Photo by Vera LaMarche
IN THE FALL 2019 ISSUE OF CANCER TODAY, associate editor Bradley Jones
wrote about people affected by cancer who use digital and other media to express their thoughts, feelings and experiences. Patients say the internet has been invaluable for forging connections with people going through the same experiences as they are. But seeking support on the internet can also come with downsides. Writing in the winter 2019/2020 issue, digital editor Kate Yandell
discusses the possible loss of privacy and exposure of personal health information that can come with seeking support online.
Alarmed by news of how political consulting firm Cambridge Analytica gathered information from Facebook users without permission, Andrea Downing, a member of the BRCA Sisterhood Facebook community, discovered she could download personal data for every woman in the group. Downing and Fred Trotter, a cybersecurity expert, along with others, formed the Light Collective to support similar online communities facing challenges in navigating online privacy. “Thinking about the value of a community and the vulnerabilities of a community is an important shift in thinking for patient support groups,” Downing says.
Contributing editor Sue Rochman has long covered breast cancer-related issues, including testing for the BRCA1 and BRCA2 mutations, which were discovered 25 years ago. Despite progress in identifying people with these mutations, there are still many individuals who do not know they have them, Rochman
writes. With the recognition that these mutations increase risk for cancers other than breast and ovarian cancer—for example, melanoma and pancreatic and prostate cancer—some have advocated for BRCA1 and BRCA2 genetic testing for a broader population of women, and for some men to receive testing as well. Rochman writes about Michael Sudman, an attorney who saw his aunt and cousin die of breast and ovarian cancer, respectively. When Sudman’s sister was diagnosed with breast cancer, she had genetic testing and found she had a BRCA1 mutation. Sudman immediately thought of the risk to his two other sisters, both of whom tested negative for the mutation, but he didn’t think of his own risk. Eventually, Sudman’s nurse practitioner convinced him to get the test, and he tested positive for a BRCA1 mutation. He credits this discovery and a heightened awareness of his cancer risk with a diagnosis of early-stage prostate cancer in 2015.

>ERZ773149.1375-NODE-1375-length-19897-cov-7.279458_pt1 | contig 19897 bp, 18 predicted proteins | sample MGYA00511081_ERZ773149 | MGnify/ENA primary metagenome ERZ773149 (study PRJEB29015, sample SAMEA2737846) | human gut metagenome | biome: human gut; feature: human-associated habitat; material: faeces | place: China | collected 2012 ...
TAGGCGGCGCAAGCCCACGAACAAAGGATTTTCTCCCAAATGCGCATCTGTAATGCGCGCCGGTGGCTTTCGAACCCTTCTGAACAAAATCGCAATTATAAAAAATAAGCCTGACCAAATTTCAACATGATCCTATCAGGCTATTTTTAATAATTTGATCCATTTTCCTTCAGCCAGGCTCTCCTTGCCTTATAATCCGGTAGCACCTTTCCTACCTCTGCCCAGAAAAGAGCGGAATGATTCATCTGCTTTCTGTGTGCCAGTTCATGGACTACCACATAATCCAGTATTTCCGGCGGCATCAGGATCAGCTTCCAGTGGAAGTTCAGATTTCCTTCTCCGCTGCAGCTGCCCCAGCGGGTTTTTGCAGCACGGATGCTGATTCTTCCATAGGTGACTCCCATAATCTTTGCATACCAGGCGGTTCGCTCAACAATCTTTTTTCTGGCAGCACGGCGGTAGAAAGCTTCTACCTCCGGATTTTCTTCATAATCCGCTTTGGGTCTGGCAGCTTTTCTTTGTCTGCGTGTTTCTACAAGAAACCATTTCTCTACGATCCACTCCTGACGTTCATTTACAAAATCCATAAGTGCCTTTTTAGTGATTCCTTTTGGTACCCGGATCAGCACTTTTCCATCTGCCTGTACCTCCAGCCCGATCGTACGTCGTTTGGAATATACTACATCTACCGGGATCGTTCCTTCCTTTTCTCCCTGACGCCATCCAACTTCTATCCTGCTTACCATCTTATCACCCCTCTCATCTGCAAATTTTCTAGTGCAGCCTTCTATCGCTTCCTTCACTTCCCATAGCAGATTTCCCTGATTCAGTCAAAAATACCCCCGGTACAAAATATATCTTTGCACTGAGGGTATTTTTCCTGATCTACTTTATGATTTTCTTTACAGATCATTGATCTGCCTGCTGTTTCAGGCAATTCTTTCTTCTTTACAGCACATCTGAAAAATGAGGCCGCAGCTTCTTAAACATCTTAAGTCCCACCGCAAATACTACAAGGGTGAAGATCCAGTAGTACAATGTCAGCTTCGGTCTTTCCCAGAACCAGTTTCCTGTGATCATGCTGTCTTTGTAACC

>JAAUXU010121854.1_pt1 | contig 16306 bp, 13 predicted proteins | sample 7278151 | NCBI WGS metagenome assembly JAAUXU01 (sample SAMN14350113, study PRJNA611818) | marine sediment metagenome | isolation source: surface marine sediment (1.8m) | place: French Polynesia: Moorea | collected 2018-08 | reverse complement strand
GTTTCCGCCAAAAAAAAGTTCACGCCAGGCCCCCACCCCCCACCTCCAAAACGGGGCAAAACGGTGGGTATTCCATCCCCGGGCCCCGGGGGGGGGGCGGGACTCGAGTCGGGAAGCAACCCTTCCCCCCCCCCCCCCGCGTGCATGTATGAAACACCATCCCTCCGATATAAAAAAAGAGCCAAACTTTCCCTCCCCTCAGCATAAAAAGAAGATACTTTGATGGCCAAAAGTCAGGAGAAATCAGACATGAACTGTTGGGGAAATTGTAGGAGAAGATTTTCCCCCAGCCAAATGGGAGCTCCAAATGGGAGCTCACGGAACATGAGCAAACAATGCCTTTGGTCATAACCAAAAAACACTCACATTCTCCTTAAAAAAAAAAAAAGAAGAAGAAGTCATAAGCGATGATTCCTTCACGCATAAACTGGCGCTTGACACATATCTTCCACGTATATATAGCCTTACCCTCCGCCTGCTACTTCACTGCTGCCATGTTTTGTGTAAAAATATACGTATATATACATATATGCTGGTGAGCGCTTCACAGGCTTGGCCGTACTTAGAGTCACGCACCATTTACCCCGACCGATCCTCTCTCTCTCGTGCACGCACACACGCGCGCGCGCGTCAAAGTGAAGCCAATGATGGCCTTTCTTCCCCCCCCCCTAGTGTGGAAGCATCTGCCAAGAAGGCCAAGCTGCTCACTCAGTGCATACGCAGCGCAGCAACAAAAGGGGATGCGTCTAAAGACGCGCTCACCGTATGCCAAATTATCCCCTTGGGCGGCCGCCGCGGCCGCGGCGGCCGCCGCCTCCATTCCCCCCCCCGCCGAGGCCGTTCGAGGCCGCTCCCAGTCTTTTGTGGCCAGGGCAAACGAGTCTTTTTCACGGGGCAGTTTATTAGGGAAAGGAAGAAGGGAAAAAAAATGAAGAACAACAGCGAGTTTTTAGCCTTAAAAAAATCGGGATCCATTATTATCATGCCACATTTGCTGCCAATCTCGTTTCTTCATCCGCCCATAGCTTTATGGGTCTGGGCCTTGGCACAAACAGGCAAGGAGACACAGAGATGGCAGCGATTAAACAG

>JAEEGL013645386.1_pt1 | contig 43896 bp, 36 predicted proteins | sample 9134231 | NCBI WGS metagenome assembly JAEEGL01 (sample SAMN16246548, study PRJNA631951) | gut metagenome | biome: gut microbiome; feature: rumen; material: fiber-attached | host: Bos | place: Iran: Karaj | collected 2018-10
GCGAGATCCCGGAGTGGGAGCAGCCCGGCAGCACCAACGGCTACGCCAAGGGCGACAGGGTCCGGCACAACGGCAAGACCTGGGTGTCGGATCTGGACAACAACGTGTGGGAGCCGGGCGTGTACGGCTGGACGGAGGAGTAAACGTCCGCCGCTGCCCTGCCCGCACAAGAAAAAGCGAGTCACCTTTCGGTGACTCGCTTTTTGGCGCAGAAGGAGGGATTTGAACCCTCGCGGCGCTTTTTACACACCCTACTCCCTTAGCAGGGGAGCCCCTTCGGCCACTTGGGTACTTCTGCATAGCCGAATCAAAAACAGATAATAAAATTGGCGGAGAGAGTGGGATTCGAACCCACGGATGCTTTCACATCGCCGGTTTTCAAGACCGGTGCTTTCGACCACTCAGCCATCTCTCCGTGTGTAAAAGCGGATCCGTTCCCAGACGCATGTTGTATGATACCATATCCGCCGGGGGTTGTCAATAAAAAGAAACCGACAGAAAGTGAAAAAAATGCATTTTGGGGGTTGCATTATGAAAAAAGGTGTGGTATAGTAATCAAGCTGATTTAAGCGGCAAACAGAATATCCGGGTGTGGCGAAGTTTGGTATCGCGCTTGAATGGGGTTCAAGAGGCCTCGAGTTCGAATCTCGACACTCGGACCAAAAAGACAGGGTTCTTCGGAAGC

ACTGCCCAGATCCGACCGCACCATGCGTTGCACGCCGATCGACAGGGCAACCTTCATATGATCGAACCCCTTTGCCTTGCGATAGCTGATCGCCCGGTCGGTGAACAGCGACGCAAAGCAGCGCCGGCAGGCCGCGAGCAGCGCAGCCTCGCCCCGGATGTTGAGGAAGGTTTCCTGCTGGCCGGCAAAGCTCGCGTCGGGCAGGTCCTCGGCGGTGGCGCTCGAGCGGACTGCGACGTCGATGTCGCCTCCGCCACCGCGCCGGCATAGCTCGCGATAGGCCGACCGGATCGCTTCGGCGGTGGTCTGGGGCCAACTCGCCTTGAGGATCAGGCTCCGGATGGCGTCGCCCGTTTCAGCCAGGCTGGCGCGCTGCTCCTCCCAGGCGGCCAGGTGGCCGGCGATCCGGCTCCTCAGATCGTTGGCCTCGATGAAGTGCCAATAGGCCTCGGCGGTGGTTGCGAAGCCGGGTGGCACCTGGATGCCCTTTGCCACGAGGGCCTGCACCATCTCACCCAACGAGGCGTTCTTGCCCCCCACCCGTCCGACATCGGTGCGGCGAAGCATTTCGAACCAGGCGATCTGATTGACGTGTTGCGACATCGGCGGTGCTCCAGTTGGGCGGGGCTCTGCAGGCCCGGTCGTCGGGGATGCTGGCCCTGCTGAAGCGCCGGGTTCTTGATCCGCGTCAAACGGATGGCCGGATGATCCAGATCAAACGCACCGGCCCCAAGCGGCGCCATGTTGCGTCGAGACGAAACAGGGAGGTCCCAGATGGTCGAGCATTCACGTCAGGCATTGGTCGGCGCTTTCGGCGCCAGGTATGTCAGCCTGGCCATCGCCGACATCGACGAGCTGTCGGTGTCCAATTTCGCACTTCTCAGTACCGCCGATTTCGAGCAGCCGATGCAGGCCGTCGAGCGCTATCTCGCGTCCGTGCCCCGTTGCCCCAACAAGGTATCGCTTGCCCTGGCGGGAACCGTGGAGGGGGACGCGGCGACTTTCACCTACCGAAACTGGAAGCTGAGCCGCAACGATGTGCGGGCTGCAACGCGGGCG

Amid calls for more extensive genetic testing in populations traditionally thought to be at lower risk for harm from BRCA mutations, some argue that large groups of people already known to be at high risk are not being tested. “While we’re having this debate about what the threshold for testing should be, it’s also important to remember that there are a lot of people right now who are not getting access to testing … and this is often minorities,” says Susan Domchek, a breast cancer geneticist at the University of Pennsylvania Perelman School of Medicine in Philadelphia. “So, we need to address this disparity.”
Finally, one of the most promising new areas of cancer treatment is immunotherapy—which works by equipping the body to use its own immune system to attack cancer cells. New immunotherapy treatments and additional uses for already approved treatments generate headlines and news stories, but science writer Kendall K. Morgan
writes that immunotherapies still benefit just a fraction of patients. A
study published in May 2019 estimates that only about 13% of patients eligible for treatment with checkpoint inhibitors, a type of immunotherapy, respond to the therapies. Melanoma, non-small cell lung cancer, and kidney and bladder cancers can be treated effectively with checkpoint inhibitors. Patients with pancreatic, ovarian and brain cancer have, for the most part, not benefited from these treatments.
Researchers are trying to better understand why immunotherapies work for some cancers and patients and not for others. Innovations to improve treatment results include combining immunotherapy drugs with traditional treatments like chemotherapy, and using vaccines to stimulate the body’s immune system to recognize cancer as something to be attacked. “We need to find ways to make more tumors respond to treatment, to turn a ‘cold’ tumor into a ‘hot’ tumor,” says Joseph Ciccolini, a clinical pharmacologist at the University Hospital of Marseille in France.
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December 27, 2019